SG_IND  Secondary guarantee indicator  Brokerage  0.45% 
Legacy  1.03%  
UL_LTC  6.97%  
NSG  31.28%  
No Information  52.11%  
SG  3.16%  
Gender  Insured’s sex  Female  42.75% 
Male  57.25%  
Smoker Status  Insured’s smoking status  Smoker  6.52% 
Nonsmoker  75.19%  
Unismoker  18.29%  
LOB  Line of business  ISL  20.75% 
TRAD  20.09%  
EM  1.04%  
No Information  52.11%  
Plan  Plan type  UL_LTC  8.44% 
Term  29.07%  
UL_NSG  31.83%  
UL_SG  1.05%  
VUL  5.89%  
Whole Life  22.68%  
COLI  1.04% 
Numerical variables  Minimum  1st Quantile 
Mean  Median  3rd Quantile  Maximum 

Issue Age  0  26  37  39  51  90 
Face Amount (in $)  0  25,000  314,902  100,000  250,000  12,000,000 
Duration (in years)  0.3  2.5  5.6  4.5  7.5  23.8 
5.2 Numerical results
We calibrated the binary regression models under the six different link functions as earlier described. We estimated the parameters using the training dataset; the test dataset has been used for validation. We present the results separately for the standard link functions (logit, probit, cloglog) and the skewed link functions (standard GEV, skewed Weibull, and Frećhet). We will call the standard link models as frequentist models while the skewed link models as Bayesian models. This differentiation has to do with reference to the approach used to estimate the parameters. Note that for the categorical variables, the reference level should be clear from the results presented. For example, in the case of Plan type, the category COLI has been used; in the case of Line of business (LOB), the category EM has been used.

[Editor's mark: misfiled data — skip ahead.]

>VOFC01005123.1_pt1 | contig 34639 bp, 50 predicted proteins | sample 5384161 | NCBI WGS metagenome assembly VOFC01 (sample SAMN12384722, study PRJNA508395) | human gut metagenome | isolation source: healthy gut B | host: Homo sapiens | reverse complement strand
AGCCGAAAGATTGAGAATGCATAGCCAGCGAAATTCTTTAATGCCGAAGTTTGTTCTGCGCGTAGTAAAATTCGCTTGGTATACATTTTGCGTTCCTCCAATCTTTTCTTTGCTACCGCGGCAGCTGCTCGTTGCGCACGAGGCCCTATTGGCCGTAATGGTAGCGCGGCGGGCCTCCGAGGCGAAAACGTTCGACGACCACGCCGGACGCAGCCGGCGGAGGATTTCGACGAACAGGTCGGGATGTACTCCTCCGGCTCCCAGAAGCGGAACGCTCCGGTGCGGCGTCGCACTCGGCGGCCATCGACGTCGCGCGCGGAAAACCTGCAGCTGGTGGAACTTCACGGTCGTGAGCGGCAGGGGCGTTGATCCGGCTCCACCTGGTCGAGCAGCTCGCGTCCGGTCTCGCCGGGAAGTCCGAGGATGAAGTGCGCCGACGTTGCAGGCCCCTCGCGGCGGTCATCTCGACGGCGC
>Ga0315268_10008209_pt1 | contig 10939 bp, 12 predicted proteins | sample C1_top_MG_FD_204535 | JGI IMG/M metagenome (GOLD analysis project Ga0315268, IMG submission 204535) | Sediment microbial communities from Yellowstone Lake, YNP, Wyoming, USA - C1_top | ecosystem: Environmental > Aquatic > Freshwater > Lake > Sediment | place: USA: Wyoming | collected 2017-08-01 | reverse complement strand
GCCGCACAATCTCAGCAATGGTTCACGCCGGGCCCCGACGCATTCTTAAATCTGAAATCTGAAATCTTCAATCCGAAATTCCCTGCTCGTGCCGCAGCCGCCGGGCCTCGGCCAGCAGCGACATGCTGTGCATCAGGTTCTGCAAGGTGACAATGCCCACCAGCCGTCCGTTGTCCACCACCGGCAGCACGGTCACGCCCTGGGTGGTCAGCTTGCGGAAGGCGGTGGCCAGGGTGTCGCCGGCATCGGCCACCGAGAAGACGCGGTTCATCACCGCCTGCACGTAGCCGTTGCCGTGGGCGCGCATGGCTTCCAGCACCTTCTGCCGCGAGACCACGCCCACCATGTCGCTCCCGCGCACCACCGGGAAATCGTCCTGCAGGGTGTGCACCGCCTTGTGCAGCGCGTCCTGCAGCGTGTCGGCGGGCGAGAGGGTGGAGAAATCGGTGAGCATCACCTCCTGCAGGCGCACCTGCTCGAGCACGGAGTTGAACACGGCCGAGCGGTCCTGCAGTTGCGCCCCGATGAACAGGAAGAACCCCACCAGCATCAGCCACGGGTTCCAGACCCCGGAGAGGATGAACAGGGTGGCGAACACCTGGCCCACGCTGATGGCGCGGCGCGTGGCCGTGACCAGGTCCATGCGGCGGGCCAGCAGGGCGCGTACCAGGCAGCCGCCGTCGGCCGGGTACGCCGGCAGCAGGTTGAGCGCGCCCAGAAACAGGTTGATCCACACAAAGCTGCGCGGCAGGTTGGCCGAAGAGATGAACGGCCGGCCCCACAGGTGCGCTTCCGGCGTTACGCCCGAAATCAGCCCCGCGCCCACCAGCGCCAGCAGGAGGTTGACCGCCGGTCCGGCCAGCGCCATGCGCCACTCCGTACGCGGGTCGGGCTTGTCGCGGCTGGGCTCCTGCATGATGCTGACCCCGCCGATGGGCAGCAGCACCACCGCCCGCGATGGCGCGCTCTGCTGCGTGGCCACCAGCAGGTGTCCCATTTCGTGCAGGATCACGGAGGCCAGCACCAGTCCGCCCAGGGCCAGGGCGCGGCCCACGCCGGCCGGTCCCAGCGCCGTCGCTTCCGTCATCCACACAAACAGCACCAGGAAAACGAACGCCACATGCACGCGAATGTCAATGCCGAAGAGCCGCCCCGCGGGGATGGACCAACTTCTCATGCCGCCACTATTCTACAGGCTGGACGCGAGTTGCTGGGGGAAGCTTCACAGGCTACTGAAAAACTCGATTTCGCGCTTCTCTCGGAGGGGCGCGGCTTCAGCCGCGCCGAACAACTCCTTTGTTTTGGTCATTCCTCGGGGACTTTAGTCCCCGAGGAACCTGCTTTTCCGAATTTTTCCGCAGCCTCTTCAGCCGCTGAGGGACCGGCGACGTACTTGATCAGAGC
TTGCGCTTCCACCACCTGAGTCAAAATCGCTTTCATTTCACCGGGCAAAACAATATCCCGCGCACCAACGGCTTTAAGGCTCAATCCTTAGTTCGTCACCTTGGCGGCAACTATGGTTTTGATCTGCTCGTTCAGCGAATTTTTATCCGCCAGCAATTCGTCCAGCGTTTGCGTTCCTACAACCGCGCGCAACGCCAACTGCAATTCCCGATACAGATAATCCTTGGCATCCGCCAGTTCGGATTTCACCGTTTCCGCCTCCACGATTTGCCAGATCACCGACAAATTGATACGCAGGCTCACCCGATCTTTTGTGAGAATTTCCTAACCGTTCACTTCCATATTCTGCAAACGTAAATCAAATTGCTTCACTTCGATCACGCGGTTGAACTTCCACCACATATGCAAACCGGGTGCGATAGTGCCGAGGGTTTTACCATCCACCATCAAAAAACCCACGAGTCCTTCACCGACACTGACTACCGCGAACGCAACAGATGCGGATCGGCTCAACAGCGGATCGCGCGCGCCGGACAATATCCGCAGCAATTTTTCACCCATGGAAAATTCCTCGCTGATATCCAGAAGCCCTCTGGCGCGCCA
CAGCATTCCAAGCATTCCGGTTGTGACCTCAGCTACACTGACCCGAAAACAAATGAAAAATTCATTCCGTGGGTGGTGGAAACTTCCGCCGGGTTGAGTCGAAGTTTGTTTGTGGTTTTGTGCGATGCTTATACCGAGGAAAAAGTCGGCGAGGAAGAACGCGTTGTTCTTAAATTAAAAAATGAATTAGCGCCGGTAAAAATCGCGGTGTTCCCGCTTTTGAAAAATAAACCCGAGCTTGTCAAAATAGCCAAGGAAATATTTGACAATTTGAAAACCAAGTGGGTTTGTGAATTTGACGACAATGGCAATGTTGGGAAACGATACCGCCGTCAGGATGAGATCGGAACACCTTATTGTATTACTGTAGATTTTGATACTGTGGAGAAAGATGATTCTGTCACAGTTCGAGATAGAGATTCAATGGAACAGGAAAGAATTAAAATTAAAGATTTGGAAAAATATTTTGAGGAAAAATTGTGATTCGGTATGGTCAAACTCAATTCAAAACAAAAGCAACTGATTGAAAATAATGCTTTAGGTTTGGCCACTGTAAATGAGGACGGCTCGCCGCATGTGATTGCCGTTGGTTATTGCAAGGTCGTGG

Table 5 provides the parameter estimates for the reduced frequentist models. First, we fit a full model with all the predicted variables included in the model, then the reduced model is deployed with insignificant variables excluded in the model. Interestingly, in terms of model comparison statistics, the probit model has the worst log likelihood, KS, and MAE, but it has the best BIC statistic. As the probit model rejects many predictor variables, its low BIC appears to intuitively make sense. The probit model would be appealing to those seeking for the simplest possible model, and yet still considered to be competitive. The probit model chooses only IssueAge and Duration for significant variables, and the parameter estimates for this model intuitively make sense. The probability of death increases with IssueAge and also slightly increases with policy duration.
logit  probit  cloglog  

Parameter  Estimate  (s.e.)  Estimate  (s.e.)  Estimate  (s.e.) 
Intercept  8.1418  (0.8751)  4.8315  (0.1630)  10.8632  (0.5227) 
GenderMale  0.4493  (0.1473)  0.4922  (0.1434)  
IssueAge  7.5972  (0.5803)  3.2135  (0.2098)  8.1890  (0.5719) 
SmokerStatusS  0.6936  (0.1940)  0.5500  (0.1834)  
SmokerStatusUni  0.1080  (0.2607)  0.2090  (0.2545)  
Duration  0.0767  (0.0074)  0.0423  (0.0022)  0.0937  (0.0066) 
FaceAmount  3.0868  (1.0348)  
Plan_typeUL_LTC  0.3088  (0.3109)  0.4393  (0.3144)  
Plan_typeTERM  0.8083  (0.3736)  1.1180  (0.4024)  
Plan_typeUL_NSG  0.1871  (0.2199)  0.0905  (0.2077)  
Plan_typeUL_SG  1.4596  (1.0371)  0.0670  (0.4984)  
Plan_typeVUL  0.7097  (0.5478)  0.3484  (0.4577)  
log Lik  1044.8173  1068.5629  1039.393  
BIC  2207.3802  2166.5623  2186.719  
KS  0.9994  0.9999  0.9992  
MAE  0.0251  0.0254  0.0253 
Table 6 presents the parameter estimates for the reduced Bayesian models. As stated before, one statistic used to compare Bayesian models is the DIC, which describes the tradeoff between quality of the model fit to the data and the complexity of the model. The model that gives the smaller DIC is generally preferred as it is better supported by the observed data. Among all three skewed link models, the skewed Weibull gives the best DIC value of 2126.3532. While this model has the worst KS statistic, it still outperforms the other two models in terms of loglikelihood and MAE values.
Standard GEV  Skewed Weibull  Frećhet  

Parameter  Estimate  Estimate  Estimate 
95% HPD  95% HPD  95% HPD  
Intercept  5.3912  5.2117  4.7430 
(7.9279, 3.9688)  (7.6501, 3.8083)  (8.5038, 3.2466)